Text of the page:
KABUL, Afghanistan — Prospects for an orderly withdrawal of NATO forces from Afghanistan suffered two blows on Thursday as President Hamid Karzai demanded that the United States confine troops to major bases by next year, and the Taliban announced that they were suspending peace talks with the Americans.March 16, the Scotsman:
A two-month operation to clear poppy fields in Helmand province -- the world’s largest opium-producing region -- has begun.Now just see what patiently hunkering down in the duck blind can net you while editorialists, salaried opinion experts, members of Congress and national leaders hold forth on the meaning of the latest two-step from Karzai and Taliban.
But let us return to the news from Helmand; to continue with the report from the Scotsman:
Afghan enforcement teams have a 60-day window between early March and late April, dictated by growing patterns, in which to take action to eradicate crops in the war-torn province of Afghanistan.Any questions about Karzai's recent spate of seemingly irrational demands and Taliban's latest hissy fit?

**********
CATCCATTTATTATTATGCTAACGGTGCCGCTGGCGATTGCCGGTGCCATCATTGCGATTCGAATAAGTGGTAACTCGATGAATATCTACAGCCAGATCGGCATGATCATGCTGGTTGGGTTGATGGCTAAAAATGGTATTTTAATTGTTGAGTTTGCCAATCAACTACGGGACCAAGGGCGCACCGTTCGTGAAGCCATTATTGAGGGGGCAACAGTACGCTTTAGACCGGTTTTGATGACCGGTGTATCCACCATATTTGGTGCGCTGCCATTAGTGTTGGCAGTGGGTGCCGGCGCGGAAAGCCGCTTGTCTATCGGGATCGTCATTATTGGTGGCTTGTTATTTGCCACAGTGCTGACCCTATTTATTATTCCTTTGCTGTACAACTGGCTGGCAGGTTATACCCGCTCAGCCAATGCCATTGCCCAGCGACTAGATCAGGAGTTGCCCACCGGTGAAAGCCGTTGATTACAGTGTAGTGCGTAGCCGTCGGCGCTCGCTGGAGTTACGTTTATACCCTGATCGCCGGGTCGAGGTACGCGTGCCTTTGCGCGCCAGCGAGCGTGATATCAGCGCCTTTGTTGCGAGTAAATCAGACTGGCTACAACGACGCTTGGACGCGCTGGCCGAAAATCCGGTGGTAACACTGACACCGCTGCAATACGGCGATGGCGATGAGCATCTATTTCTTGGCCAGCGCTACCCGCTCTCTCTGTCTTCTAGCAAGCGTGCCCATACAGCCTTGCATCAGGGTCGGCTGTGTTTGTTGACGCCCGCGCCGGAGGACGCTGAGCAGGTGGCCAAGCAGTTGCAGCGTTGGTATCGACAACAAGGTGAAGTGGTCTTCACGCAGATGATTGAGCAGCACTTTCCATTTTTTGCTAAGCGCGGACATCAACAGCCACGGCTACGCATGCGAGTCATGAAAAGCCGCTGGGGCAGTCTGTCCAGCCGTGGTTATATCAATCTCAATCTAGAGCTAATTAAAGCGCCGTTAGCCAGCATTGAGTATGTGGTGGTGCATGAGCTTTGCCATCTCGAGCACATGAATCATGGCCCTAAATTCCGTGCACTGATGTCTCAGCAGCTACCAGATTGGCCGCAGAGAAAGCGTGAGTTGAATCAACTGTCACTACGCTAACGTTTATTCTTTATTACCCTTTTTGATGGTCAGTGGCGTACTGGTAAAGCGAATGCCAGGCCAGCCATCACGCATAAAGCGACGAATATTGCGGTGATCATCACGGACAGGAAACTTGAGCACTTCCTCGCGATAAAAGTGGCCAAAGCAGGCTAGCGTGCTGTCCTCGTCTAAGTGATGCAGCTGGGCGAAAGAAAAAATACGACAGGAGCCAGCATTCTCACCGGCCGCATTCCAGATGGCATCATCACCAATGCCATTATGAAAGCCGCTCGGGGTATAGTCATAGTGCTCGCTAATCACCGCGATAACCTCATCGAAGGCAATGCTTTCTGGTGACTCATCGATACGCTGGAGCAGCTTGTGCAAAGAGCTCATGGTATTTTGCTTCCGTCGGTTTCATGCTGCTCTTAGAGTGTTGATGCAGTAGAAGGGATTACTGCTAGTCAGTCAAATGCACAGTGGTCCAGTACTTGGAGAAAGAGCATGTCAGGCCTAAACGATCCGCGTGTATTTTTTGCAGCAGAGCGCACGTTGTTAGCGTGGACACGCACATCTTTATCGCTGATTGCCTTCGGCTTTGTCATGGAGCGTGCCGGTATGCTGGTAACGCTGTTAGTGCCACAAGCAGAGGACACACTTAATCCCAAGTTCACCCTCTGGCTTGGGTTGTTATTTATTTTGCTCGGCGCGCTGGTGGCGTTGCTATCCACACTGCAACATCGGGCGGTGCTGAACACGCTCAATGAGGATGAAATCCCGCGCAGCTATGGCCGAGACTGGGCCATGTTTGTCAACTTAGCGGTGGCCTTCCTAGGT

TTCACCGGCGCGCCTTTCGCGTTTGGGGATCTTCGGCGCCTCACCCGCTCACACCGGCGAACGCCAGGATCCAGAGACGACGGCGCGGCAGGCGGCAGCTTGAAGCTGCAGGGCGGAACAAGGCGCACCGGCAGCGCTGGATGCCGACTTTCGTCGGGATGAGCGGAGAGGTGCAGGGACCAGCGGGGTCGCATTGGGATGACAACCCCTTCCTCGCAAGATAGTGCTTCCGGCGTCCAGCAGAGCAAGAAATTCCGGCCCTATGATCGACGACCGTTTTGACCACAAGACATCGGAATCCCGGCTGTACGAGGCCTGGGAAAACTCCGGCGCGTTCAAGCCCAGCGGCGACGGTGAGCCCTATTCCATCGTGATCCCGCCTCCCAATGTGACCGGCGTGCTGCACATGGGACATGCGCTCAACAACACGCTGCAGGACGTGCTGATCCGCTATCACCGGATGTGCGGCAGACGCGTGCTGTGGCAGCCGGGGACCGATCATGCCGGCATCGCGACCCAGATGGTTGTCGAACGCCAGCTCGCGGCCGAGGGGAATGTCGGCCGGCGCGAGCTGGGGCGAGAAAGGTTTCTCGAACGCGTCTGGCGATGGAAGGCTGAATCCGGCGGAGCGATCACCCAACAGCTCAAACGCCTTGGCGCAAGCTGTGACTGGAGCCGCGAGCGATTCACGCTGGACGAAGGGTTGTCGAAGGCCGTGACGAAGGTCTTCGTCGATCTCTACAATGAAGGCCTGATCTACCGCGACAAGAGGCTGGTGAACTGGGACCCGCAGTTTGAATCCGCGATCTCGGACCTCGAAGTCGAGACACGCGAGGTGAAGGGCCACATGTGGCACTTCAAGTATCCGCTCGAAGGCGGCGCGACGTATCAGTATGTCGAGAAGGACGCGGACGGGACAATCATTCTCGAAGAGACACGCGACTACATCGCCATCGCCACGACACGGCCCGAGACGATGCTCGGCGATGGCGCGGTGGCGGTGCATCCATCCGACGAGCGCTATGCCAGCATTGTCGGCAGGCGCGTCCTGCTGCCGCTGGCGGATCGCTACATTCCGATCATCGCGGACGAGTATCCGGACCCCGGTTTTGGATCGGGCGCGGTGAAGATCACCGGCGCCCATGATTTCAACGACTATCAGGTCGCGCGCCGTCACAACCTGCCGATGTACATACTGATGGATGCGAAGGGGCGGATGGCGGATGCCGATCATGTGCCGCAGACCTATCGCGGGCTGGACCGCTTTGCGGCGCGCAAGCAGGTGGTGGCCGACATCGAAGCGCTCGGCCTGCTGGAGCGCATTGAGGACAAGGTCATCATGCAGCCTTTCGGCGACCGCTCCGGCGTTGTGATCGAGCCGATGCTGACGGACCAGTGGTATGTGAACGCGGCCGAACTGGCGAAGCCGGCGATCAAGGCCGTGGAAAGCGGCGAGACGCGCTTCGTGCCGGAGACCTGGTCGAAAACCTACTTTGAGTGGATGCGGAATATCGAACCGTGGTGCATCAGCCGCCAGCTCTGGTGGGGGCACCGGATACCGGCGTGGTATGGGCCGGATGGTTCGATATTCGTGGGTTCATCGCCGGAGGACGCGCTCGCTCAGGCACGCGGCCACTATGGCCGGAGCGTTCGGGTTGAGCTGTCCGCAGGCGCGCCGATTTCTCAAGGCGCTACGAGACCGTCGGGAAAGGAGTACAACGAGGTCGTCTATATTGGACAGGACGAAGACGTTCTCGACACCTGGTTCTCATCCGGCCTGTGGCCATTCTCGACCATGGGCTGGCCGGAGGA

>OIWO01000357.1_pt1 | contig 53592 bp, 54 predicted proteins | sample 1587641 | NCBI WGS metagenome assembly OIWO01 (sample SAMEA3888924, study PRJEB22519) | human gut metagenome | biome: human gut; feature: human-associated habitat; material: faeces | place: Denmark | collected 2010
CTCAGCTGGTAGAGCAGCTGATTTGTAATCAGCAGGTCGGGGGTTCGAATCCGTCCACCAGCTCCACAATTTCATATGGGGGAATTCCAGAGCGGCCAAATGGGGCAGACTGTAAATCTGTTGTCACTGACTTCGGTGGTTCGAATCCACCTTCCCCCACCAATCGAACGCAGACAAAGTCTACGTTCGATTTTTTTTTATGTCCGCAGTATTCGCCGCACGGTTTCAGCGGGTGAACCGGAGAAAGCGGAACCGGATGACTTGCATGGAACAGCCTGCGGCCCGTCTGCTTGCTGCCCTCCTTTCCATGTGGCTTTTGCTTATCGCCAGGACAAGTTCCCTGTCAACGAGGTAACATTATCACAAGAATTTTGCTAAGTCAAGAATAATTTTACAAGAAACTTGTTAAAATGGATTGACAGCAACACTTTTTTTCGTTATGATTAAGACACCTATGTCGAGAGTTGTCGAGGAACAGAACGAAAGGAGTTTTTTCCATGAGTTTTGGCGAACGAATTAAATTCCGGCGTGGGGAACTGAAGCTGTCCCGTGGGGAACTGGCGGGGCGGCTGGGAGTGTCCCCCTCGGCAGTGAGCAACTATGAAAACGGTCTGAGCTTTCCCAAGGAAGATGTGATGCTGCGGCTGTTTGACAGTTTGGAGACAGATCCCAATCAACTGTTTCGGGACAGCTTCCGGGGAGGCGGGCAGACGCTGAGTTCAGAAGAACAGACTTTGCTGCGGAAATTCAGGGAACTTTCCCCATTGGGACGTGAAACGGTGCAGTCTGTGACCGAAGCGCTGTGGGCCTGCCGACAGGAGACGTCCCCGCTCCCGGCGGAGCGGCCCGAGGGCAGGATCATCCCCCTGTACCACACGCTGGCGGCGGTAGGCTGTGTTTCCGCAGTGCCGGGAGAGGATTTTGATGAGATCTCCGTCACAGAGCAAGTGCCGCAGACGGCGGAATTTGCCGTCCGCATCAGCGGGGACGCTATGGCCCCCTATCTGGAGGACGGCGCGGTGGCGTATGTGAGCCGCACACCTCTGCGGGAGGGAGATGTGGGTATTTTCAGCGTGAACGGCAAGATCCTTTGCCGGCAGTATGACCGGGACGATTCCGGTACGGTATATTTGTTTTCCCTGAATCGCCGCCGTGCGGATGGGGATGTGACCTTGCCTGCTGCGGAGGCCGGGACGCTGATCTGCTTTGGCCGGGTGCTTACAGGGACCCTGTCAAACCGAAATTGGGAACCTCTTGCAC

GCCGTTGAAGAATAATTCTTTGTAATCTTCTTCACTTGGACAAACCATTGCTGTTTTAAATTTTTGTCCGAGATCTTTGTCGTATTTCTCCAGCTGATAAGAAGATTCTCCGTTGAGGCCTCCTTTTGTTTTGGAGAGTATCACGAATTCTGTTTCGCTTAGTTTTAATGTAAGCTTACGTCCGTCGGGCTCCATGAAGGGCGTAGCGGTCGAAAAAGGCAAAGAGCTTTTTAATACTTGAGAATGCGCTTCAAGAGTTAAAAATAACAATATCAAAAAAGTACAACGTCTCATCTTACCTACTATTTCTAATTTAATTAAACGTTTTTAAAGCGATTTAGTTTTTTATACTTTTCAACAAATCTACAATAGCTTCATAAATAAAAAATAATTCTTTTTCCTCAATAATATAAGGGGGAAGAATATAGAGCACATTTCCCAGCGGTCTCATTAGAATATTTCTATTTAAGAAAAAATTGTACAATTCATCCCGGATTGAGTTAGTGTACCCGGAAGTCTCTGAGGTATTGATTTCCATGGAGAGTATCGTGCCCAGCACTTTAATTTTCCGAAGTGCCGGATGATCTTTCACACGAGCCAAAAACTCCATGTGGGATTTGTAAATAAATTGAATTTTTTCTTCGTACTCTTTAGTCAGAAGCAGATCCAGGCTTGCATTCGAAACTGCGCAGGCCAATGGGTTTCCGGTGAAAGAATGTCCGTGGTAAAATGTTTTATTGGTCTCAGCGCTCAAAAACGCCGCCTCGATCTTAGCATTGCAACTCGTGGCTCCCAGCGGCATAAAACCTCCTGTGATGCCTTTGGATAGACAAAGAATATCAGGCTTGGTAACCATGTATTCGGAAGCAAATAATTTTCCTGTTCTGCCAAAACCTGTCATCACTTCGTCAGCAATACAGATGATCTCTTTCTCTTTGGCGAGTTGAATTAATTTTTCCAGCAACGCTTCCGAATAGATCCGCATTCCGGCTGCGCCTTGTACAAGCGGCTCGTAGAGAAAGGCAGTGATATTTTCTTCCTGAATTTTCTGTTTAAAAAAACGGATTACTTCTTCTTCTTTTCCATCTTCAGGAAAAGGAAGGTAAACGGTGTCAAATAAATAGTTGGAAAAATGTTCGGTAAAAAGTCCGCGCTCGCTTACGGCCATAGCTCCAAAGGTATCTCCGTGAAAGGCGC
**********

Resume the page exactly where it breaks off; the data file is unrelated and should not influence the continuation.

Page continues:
The aim is to eliminate harvesting of the illegal crop from at least 2,000 hectares in the food zone around the Helmand valley.
The drive is being led by the province’s governor Gulab Mangal, aided by the work of Afghan security forces following years of fighting by coalition troops to secure swathes of land.
Major Ross Brown, head of eradication for the Provincial Reconstruction Team’s (PRT) counter-narcotics department, said Afghan teams from each district would use tractors and ploughs, provided by international funding, to target farms ranging from small holdings to large, organised crime operations.
They will face constant danger as many poppy producers use improvised explosive devices (IEDs) - more commonly associated with the insurgency - to protect their crops.
Maj Brown said a carrot and stick approach was being used - almost literally.
Farmers who have been offered the opportunity and support to switch to growing carrots and wheat, but who have refused to take up the offer, will be targeted first.
Maj Brown said: “The long-term aim is to create a secure and stable food zone in the heart of Helmand.”
As to where I found the bunny -- oh, the same place I always find him.